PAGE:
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Pablo Picasso, Bullfight Scene with Picador, 20 April 1951. © 2015 Estate of Pablo Picasso / Artists Rights Society (ARS), New York.

Picasso Ceramist and the Mediterranean is a carefully curated, exceptional selection of more than 140 of Pablo Picasso's ceramic pieces that reveal how the prolific artist reshaped the very notions of how clay could be used. Reflecting the artist's strong attraction to Mediterranean colors, shapes, and mythological creatures, the exhibition is the first of its kind to be shown in the United States. During Picasso's long career, he explored many forms of visual art: painting, sculpture, lithography, etching, collage, stage and costume design, poetry, and ceramics. He initially experimented with clay in 1900, but it was during the years after World War II that he developed an intense interest in the medium. At the time, he lived in southern France, where clay deposits had been exploited since pre-Roman times. During his lifetime, he produced some 4,500 plates, vessels, and other ceramic creations.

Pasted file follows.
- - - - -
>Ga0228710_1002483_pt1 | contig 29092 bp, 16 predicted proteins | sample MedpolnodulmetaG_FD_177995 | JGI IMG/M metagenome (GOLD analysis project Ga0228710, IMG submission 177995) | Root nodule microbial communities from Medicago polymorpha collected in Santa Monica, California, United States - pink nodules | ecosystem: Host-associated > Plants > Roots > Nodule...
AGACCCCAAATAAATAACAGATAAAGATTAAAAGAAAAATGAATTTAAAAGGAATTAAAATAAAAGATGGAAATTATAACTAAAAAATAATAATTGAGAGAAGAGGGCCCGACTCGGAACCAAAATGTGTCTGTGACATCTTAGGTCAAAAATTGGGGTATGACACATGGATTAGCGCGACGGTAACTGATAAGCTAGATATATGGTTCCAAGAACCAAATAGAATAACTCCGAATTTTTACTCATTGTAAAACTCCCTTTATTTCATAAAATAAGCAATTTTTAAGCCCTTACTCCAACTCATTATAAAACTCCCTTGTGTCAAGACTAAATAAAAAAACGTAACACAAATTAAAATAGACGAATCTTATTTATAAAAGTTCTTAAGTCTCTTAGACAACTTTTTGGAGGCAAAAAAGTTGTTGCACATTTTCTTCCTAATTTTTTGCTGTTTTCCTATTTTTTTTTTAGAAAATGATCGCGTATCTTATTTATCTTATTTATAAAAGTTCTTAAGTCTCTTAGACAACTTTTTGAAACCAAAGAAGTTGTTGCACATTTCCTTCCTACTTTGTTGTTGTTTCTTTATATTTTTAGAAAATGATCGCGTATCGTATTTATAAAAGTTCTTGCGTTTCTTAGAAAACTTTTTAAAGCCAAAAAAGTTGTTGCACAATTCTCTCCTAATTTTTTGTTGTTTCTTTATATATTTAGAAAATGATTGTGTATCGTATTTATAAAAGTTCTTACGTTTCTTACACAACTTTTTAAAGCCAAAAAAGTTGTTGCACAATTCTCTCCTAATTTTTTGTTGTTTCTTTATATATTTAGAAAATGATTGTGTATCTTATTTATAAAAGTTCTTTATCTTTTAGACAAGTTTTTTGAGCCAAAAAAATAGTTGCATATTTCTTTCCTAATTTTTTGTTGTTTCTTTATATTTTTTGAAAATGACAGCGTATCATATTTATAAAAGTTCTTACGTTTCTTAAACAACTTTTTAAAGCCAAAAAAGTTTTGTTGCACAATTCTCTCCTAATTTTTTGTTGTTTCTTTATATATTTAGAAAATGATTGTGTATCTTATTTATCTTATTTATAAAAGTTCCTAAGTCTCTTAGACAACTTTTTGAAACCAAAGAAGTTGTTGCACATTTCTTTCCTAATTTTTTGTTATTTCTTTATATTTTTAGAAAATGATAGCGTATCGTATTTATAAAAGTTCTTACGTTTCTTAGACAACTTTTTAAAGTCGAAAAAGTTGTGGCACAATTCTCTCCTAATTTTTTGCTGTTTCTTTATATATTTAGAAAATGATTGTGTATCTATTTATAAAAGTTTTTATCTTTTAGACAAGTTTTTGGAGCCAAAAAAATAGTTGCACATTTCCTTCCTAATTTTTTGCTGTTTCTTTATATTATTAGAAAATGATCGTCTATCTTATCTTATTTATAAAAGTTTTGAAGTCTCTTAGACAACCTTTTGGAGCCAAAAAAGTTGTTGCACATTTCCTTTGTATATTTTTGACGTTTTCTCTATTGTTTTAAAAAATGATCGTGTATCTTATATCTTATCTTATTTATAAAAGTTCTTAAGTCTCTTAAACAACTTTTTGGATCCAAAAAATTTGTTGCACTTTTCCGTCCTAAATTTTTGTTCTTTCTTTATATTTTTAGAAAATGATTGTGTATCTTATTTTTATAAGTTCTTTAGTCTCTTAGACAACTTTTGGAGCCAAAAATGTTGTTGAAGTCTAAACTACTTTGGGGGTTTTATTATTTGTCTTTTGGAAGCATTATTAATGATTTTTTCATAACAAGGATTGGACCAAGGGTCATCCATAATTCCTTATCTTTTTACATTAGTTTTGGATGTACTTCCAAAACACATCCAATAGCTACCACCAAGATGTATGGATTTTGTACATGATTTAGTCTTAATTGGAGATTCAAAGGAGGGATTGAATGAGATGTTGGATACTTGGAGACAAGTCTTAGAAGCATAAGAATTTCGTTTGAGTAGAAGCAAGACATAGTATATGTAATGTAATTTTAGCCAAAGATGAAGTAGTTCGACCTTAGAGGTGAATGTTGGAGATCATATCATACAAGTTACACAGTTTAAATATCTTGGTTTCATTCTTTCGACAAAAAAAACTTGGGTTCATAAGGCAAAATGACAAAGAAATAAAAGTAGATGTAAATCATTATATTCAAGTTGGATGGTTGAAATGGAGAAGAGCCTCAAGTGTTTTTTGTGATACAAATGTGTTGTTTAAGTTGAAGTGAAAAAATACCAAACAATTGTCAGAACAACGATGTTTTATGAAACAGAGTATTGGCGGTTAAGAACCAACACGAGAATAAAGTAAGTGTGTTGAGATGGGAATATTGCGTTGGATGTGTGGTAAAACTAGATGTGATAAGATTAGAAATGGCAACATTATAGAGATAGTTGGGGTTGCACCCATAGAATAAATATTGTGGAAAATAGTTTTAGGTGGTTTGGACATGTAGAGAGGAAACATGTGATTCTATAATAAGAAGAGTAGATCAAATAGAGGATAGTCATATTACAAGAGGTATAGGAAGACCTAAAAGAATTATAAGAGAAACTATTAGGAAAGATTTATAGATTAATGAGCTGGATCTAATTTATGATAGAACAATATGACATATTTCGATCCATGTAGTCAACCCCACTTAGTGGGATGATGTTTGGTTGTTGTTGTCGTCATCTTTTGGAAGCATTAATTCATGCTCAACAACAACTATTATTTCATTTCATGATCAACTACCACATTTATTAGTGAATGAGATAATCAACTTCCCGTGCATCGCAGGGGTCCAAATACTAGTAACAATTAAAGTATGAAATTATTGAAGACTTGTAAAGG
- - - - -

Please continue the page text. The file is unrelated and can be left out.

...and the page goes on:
This exhibition was originally presented in Aubagne, where it was conceived for Marseille-Provence 2013, the yearlong celebration of Marseille's reign as Cultural Capital of Europe. In 2014, the exhibition traveled to the National Museum of Ceramics in Sèvres, near Paris, where it was the most successful show in the museum's history. It is curated by Joséphine Matamoros and Bruno Gaudichon, and is made possible by the generous participation of private collectors.

March 4–22. Open daily from 10:30 a.m. to 9 p.m. (Last admission at 7:30 p.m.). Atrium and Atrium Foyers. Free, timed-entry tickets required


Pablo Picasso, Face of a Faun, [1947-1948]. © 2015 Estate of Pablo Picasso / Artists Rights Society (ARS), New York.


Pablo Picasso, Owls, 9 August 1950. © 2015 Estate of Pablo Picasso / Artists Rights Society (ARS), New York.